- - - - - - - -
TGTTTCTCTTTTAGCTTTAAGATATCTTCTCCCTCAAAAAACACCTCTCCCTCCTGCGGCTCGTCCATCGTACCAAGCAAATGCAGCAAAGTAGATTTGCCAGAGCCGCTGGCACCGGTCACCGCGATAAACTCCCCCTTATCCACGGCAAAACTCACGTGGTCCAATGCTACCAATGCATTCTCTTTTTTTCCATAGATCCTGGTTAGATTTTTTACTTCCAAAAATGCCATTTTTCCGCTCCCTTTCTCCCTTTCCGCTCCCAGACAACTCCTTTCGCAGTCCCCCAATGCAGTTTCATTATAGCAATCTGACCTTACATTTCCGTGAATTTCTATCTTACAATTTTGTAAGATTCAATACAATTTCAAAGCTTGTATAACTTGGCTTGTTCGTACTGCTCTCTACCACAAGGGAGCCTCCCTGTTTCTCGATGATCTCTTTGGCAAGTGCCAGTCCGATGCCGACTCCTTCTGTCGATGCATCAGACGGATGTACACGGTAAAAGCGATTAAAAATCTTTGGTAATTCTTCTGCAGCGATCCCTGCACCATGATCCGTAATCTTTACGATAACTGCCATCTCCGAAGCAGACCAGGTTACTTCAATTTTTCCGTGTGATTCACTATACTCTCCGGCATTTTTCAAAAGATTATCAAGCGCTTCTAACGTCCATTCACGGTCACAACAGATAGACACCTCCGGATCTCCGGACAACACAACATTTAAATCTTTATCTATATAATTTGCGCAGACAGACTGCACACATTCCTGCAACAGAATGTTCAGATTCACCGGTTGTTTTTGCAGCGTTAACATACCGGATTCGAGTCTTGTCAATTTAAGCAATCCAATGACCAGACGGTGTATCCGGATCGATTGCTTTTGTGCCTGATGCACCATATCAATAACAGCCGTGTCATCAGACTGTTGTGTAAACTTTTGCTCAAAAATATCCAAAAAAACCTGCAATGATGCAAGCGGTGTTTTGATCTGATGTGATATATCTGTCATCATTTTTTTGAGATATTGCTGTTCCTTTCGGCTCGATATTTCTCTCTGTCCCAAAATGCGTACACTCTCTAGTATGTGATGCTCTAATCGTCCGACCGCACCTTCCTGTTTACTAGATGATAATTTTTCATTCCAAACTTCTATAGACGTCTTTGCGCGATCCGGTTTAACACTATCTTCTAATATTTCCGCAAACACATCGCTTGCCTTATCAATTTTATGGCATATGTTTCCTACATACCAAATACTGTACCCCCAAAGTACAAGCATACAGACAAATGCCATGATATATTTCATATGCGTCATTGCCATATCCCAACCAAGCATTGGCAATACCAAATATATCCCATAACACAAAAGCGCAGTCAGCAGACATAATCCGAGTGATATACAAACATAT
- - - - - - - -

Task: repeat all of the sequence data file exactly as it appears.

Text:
TGTTTCTCTTTTAGCTTTAAGATATCTTCTCCCTCAAAAAACACCTCTCCCTCCTGCGGCTCGTCCATCGTACCAAGCAAATGCAGCAAAGTAGATTTGCCAGAGCCGCTGGCACCGGTCACCGCGATAAACTCCCCCTTATCCACGGCAAAACTCACGTGGTCCAATGCTACCAATGCATTCTCTTTTTTTCCATAGATCCTGGTTAGATTTTTTACTTCCAAAAATGCCATTTTTCCGCTCCCTTTCTCCCTTTCCGCTCCCAGACAACTCCTTTCGCAGTCCCCCAATGCAGTTTCATTATAGCAATCTGACCTTACATTTCCGTGAATTTCTATCTTACAATTTTGTAAGATTCAATACAATTTCAAAGCTTGTATAACTTGGCTTGTTCGTACTGCTCTCTACCACAAGGGAGCCTCCCTGTTTCTCGATGATCTCTTTGGCAAGTGCCAGTCCGATGCCGACTCCTTCTGTCGATGCATCAGACGGATGTACACGGTAAAAGCGATTAAAAATCTTTGGTAATTCTTCTGCAGCGATCCCTGCACCATGATCCGTAATCTTTACGATAACTGCCATCTCCGAAGCAGACCAGGTTACTTCAATTTTTCCGTGTGATTCACTATACTCTCCGGCATTTTTCAAAAGATTATCAAGCGCTTCTAACGTCCATTCACGGTCACAACAGATAGACACCTCCGGATCTCCGGACAACACAACATTTAAATCTTTATCTATATAATTTGCGCAGACAGACTGCACACATTCCTGCAACAGAATGTTCAGATTCACCGGTTGTTTTTGCAGCGTTAACATACCGGATTCGAGTCTTGTCAATTTAAGCAATCCAATGACCAGACGGTGTATCCGGATCGATTGCTTTTGTGCCTGATGCACCATATCAATAACAGCCGTGTCATCAGACTGTTGTGTAAACTTTTGCTCAAAAATATCCAAAAAAACCTGCAATGATGCAAGCGGTGTTTTGATCTGATGTGATATATCTGTCATCATTTTTTTGAGATATTGCTGTTCCTTTCGGCTCGATATTTCTCTCTGTCCCAAAATGCGTACACTCTCTAGTATGTGATGCTCTAATCGTCCGACCGCACCTTCCTGTTTACTAGATGATAATTTTTCATTCCAAACTTCTATAGACGTCTTTGCGCGATCCGGTTTAACACTATCTTCTAATATTTCCGCAAACACATCGCTTGCCTTATCAATTTTATGGCATATGTTTCCTACATACCAAATACTGTACCCCCAAAGTACAAGCATACAGACAAATGCCATGATATATTTCATATGCGTCATTGCCATATCCCAACCAAGCATTGGCAATACCAAATATATCCCATAACACAAAAGCGCAGTCAGCAGACATAATCCGAGTGATATACAAACATAT